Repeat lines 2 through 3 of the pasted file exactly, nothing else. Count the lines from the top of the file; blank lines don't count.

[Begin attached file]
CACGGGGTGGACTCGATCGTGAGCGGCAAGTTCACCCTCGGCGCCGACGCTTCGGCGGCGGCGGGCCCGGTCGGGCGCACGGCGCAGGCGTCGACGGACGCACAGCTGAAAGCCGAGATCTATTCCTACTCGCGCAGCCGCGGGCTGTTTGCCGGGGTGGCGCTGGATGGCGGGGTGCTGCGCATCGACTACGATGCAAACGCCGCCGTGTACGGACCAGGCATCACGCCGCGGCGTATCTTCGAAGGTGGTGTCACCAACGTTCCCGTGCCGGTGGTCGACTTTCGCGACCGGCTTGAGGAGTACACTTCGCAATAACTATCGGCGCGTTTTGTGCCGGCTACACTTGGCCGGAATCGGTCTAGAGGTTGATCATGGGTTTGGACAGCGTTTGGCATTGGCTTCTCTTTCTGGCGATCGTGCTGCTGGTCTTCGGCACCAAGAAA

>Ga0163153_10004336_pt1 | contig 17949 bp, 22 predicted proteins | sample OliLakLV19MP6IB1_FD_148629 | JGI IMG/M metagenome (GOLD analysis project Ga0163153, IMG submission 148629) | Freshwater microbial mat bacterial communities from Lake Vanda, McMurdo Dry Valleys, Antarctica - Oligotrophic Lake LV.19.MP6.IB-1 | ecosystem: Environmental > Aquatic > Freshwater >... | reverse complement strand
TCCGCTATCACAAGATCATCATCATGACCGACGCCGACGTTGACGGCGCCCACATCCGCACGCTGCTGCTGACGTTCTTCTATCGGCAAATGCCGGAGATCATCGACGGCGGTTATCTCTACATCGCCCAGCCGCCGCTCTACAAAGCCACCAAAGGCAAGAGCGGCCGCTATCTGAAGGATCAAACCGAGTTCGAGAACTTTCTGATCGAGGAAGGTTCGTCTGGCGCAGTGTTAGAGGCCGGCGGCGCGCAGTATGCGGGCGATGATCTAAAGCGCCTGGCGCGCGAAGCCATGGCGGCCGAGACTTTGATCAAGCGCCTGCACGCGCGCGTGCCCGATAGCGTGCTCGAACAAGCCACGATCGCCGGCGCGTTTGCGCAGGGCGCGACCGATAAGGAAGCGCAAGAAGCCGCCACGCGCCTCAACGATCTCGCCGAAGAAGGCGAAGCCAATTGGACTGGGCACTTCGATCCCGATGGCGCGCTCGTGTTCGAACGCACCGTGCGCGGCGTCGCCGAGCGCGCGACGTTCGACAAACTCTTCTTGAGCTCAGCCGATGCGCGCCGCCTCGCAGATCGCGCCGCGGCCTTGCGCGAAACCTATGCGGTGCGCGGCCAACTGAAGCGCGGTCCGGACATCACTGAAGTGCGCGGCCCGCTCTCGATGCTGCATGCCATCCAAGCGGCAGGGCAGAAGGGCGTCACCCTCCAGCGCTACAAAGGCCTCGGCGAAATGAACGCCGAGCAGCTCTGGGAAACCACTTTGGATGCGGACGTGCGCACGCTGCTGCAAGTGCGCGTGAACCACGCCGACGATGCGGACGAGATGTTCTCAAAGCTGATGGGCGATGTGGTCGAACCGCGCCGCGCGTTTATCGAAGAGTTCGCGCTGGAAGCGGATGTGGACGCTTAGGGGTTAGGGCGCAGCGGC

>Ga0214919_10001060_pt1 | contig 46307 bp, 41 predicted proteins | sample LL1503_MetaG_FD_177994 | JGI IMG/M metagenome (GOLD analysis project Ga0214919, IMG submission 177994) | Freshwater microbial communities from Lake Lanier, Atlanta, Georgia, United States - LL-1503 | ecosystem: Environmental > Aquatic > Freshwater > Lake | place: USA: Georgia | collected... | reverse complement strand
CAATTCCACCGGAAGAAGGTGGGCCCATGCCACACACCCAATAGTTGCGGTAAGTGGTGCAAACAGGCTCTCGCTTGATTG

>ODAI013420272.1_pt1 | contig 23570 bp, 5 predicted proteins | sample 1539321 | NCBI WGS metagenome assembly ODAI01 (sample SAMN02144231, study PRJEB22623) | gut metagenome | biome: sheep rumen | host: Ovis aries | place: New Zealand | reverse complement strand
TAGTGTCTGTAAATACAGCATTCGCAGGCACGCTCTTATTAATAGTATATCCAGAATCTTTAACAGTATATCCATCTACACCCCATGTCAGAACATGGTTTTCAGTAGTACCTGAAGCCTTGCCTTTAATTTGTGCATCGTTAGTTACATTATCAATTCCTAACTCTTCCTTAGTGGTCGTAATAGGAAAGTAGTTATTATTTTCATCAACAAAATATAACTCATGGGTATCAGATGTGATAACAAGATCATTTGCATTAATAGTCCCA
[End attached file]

>Ga0163153_10004336_pt1 | contig 17949 bp, 22 predicted proteins | sample OliLakLV19MP6IB1_FD_148629 | JGI IMG/M metagenome (GOLD analysis project Ga0163153, IMG submission 148629) | Freshwater microbial mat bacterial communities from Lake Vanda, McMurdo Dry Valleys, Antarctica - Oligotrophic Lake LV.19.MP6.IB-1 | ecosystem: Environmental > Aquatic > Freshwater >... | reverse complement strand
TCCGCTATCACAAGATCATCATCATGACCGACGCCGACGTTGACGGCGCCCACATCCGCACGCTGCTGCTGACGTTCTTCTATCGGCAAATGCCGGAGATCATCGACGGCGGTTATCTCTACATCGCCCAGCCGCCGCTCTACAAAGCCACCAAAGGCAAGAGCGGCCGCTATCTGAAGGATCAAACCGAGTTCGAGAACTTTCTGATCGAGGAAGGTTCGTCTGGCGCAGTGTTAGAGGCCGGCGGCGCGCAGTATGCGGGCGATGATCTAAAGCGCCTGGCGCGCGAAGCCATGGCGGCCGAGACTTTGATCAAGCGCCTGCACGCGCGCGTGCCCGATAGCGTGCTCGAACAAGCCACGATCGCCGGCGCGTTTGCGCAGGGCGCGACCGATAAGGAAGCGCAAGAAGCCGCCACGCGCCTCAACGATCTCGCCGAAGAAGGCGAAGCCAATTGGACTGGGCACTTCGATCCCGATGGCGCGCTCGTGTTCGAACGCACCGTGCGCGGCGTCGCCGAGCGCGCGACGTTCGACAAACTCTTCTTGAGCTCAGCCGATGCGCGCCGCCTCGCAGATCGCGCCGCGGCCTTGCGCGAAACCTATGCGGTGCGCGGCCAACTGAAGCGCGGTCCGGACATCACTGAAGTGCGCGGCCCGCTCTCGATGCTGCATGCCATCCAAGCGGCAGGGCAGAAGGGCGTCACCCTCCAGCGCTACAAAGGCCTCGGCGAAATGAACGCCGAGCAGCTCTGGGAAACCACTTTGGATGCGGACGTGCGCACGCTGCTGCAAGTGCGCGTGAACCACGCCGACGATGCGGACGAGATGTTCTCAAAGCTGATGGGCGATGTGGTCGAACCGCGCCGCGCGTTTATCGAAGAGTTCGCGCTGGAAGCGGATGTGGACGCTTAGGGGTTAGGGCGCAGCGGC